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ACE works together to refine ordnance delivery techniques

16 Nov 2002 | Sgt. Zachary A. Bathon 24th Marine Expeditionary Unit

Every night the Marines around the base camp here are treated to a spectacular light show with bright red or green traces of light rocketing out of the sky to the ground below.

Then comes the sound of thump, thump, thump across the horizon as Marines from Marine Medium Helicopter Squadron 263, the 24th Marine Expeditionary Unit (Special Operations Capable)'s Aviation Combat Element light up targets with rockets and machine guns during live-fire training.

The live-fire training is part of a bilateral exercise the MEU is conducting within the CentComm AOR.

"Basically what we've been doing here is serious forward air control training and providing close-air support for the Battalion Landing Team," said Maj. Duane Opperman, safety officer and UH-1N Huey helicopter pilot. "We are also refining our ordnance delivery techniques and making future attack pilot commanders.
Acting as forward air controllers, the pilots from 263 are able to survey and locate enemy targets or positions and bring to bear the MEU's combined arms capabilities.

"We put the enemy on the horns of dilemma," said Maj. Darrin Kazlauskas, logistics officer and AH-1W Super Cobra helicopter pilot. "If the enemy decides to stay in his hole we can call in and hit him with indirect fire. If he gets out of his whole he gets hit with direct fire."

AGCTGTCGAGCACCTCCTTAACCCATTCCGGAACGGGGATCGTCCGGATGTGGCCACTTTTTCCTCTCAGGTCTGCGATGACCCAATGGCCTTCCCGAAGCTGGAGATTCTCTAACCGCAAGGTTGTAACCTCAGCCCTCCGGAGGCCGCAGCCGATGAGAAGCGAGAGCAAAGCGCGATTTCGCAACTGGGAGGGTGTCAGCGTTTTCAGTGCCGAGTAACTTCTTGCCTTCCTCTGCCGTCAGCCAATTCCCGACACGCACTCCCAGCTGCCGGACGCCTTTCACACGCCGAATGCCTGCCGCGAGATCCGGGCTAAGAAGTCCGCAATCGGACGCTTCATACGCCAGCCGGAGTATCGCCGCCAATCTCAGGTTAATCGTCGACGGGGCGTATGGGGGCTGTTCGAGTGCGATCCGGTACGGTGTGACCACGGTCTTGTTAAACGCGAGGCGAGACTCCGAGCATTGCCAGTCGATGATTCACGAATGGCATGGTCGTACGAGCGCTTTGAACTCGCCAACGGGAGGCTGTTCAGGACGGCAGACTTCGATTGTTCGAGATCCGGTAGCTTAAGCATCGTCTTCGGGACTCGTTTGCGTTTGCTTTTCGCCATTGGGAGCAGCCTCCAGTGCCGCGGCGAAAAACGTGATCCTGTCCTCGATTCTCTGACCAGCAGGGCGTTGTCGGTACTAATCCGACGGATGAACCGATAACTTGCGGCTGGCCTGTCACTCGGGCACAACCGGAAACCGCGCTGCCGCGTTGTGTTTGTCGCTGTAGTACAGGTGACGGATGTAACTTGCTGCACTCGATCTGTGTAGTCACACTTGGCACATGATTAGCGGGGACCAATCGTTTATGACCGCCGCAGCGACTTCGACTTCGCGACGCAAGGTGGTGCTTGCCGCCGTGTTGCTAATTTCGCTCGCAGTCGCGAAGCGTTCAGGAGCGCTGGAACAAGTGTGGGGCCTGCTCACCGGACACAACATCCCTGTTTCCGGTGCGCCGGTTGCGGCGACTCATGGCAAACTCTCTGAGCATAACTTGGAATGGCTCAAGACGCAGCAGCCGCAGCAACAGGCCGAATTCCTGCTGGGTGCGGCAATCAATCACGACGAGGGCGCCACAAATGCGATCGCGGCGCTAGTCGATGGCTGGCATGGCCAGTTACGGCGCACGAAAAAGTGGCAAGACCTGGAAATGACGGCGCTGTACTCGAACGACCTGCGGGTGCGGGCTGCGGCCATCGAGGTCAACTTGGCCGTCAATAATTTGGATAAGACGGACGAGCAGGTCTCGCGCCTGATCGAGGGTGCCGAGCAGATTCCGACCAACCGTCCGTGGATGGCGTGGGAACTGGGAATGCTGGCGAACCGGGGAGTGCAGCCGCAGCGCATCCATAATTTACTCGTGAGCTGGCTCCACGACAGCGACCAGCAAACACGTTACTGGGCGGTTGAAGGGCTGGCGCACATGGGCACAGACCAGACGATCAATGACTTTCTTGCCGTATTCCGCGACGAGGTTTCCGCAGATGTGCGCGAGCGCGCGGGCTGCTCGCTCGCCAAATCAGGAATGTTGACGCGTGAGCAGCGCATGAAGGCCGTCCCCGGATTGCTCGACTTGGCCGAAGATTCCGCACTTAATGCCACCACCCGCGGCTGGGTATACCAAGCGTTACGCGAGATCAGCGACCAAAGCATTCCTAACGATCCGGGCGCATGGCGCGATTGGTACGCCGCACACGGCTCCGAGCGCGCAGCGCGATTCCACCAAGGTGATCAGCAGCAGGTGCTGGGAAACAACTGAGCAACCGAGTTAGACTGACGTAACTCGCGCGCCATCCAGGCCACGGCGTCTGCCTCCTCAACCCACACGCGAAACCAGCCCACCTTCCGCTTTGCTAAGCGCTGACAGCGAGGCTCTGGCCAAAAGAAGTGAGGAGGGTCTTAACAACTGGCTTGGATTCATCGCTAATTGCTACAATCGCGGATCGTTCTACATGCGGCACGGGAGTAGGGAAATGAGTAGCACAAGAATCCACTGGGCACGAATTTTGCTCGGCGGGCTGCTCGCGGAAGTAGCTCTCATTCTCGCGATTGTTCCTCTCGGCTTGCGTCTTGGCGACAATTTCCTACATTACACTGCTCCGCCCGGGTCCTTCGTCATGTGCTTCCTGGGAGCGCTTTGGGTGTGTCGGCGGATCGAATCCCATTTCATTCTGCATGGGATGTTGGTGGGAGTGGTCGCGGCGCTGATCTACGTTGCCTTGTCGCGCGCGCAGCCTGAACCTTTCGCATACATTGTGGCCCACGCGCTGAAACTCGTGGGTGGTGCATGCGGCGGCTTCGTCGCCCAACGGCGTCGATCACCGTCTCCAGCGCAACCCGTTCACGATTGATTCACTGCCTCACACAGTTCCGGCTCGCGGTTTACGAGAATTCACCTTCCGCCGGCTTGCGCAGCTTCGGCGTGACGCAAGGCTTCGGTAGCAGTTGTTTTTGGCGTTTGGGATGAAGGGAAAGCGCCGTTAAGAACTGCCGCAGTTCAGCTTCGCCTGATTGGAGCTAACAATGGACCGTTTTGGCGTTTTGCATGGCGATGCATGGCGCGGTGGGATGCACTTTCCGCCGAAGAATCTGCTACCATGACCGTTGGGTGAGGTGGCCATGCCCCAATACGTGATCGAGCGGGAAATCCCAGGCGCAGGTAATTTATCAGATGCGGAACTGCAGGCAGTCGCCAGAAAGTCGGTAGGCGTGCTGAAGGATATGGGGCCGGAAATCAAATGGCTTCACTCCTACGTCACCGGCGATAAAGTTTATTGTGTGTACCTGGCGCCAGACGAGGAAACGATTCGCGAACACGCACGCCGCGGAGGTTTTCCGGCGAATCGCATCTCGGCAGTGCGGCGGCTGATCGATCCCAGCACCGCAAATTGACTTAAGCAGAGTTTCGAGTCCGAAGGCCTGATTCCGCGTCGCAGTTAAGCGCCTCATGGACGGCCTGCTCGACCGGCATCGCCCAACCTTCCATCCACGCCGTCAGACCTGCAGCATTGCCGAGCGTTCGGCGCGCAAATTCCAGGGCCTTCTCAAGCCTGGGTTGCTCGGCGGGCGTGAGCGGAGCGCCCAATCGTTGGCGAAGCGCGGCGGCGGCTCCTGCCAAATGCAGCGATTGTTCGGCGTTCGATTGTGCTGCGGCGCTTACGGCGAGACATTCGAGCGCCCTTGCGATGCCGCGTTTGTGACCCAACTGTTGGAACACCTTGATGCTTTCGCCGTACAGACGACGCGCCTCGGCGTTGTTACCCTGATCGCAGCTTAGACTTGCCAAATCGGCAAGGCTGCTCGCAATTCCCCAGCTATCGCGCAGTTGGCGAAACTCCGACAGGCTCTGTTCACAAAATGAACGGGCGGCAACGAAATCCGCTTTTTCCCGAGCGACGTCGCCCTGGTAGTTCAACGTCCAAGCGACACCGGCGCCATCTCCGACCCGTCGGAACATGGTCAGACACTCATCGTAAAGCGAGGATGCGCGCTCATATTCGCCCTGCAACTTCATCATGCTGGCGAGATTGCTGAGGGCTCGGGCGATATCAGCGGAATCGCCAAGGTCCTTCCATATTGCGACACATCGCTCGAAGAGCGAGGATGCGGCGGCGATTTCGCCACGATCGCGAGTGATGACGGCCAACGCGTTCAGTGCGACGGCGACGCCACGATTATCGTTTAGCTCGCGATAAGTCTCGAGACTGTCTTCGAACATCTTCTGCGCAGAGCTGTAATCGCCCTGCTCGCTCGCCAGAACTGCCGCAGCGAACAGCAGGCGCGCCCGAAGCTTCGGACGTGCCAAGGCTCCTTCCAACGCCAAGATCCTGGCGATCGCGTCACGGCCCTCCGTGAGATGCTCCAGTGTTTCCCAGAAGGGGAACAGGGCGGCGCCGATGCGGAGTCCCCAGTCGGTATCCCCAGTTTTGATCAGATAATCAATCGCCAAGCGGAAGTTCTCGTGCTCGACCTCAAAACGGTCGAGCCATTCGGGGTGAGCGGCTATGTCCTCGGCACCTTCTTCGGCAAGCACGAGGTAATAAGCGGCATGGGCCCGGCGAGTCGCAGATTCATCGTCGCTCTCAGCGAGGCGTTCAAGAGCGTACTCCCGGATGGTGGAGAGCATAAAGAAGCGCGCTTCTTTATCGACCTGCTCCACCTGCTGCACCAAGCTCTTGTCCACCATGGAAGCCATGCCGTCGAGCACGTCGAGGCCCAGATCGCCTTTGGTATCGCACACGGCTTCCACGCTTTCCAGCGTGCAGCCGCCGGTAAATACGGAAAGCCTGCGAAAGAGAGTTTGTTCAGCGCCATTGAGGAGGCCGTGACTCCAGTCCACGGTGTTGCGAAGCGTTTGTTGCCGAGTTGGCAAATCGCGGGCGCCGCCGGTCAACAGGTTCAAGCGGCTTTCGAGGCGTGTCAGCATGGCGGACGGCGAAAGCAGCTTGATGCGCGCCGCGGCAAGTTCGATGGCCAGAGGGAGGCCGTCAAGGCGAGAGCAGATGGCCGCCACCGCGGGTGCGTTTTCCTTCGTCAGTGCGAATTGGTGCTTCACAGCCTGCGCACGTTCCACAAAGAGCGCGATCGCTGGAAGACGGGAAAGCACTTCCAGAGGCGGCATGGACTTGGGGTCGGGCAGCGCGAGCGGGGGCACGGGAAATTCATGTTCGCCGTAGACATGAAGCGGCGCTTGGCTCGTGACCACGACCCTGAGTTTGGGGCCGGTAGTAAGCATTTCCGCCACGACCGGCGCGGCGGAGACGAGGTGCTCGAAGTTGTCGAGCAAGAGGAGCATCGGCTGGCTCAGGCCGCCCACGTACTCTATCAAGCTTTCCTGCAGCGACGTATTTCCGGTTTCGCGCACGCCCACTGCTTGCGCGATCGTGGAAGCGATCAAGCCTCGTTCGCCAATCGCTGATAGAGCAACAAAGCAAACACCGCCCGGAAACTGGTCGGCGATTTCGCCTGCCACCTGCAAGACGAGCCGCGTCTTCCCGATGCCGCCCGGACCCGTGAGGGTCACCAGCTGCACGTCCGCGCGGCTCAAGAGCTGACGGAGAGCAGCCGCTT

Along with acting as forward observers the "Thunder Chickens," as they are known, have been conducting several live-fire fire shoots a day.

"We have six aircraft shooting both day and night," said Kazlauskas. "That means we are doing 12 runs a day and we are carrying ordnance on every run."
But Kazlauskas noted that these runs wouldn't be possible without the hard work of the rest of the Marines here.

"Our advance element came in here and set up our fuel and ammo site," he said. "We are also able to do basic maintenance on our aircraft -- without those guys we wouldn't be here. All of them are real hard-chargers."

Being able to refuel here allows the ACE better response time and longer time on station when they show up. It also gives them practice refueling in a harsh desert environment.

"We don't fly in this environment often," said Opperman. "This training is good in that it allows us to use all of our capabilities in an environment we are not used too. We don't get to do this kind of training back at New River, N.C."
Along with getting experience in a different environment, the pilots are gaining basic flight leadership skills that will help make them section and division leaders.

While the pilots gain flight leadership skills, the Marines on the ground are also getting the chance to do some things they don't normally do.

"This is great training," said Sgt. Brian Cook, aviation ordnance. "We don't get the chance to do hot-tube (rapid) loading in this type of environment back at New River."

"This is some good experience in a desert environment," said Lance Cpl. Kevin Smith, bulk fuel specialist. "I think this will make us ready for combat in this type of environment.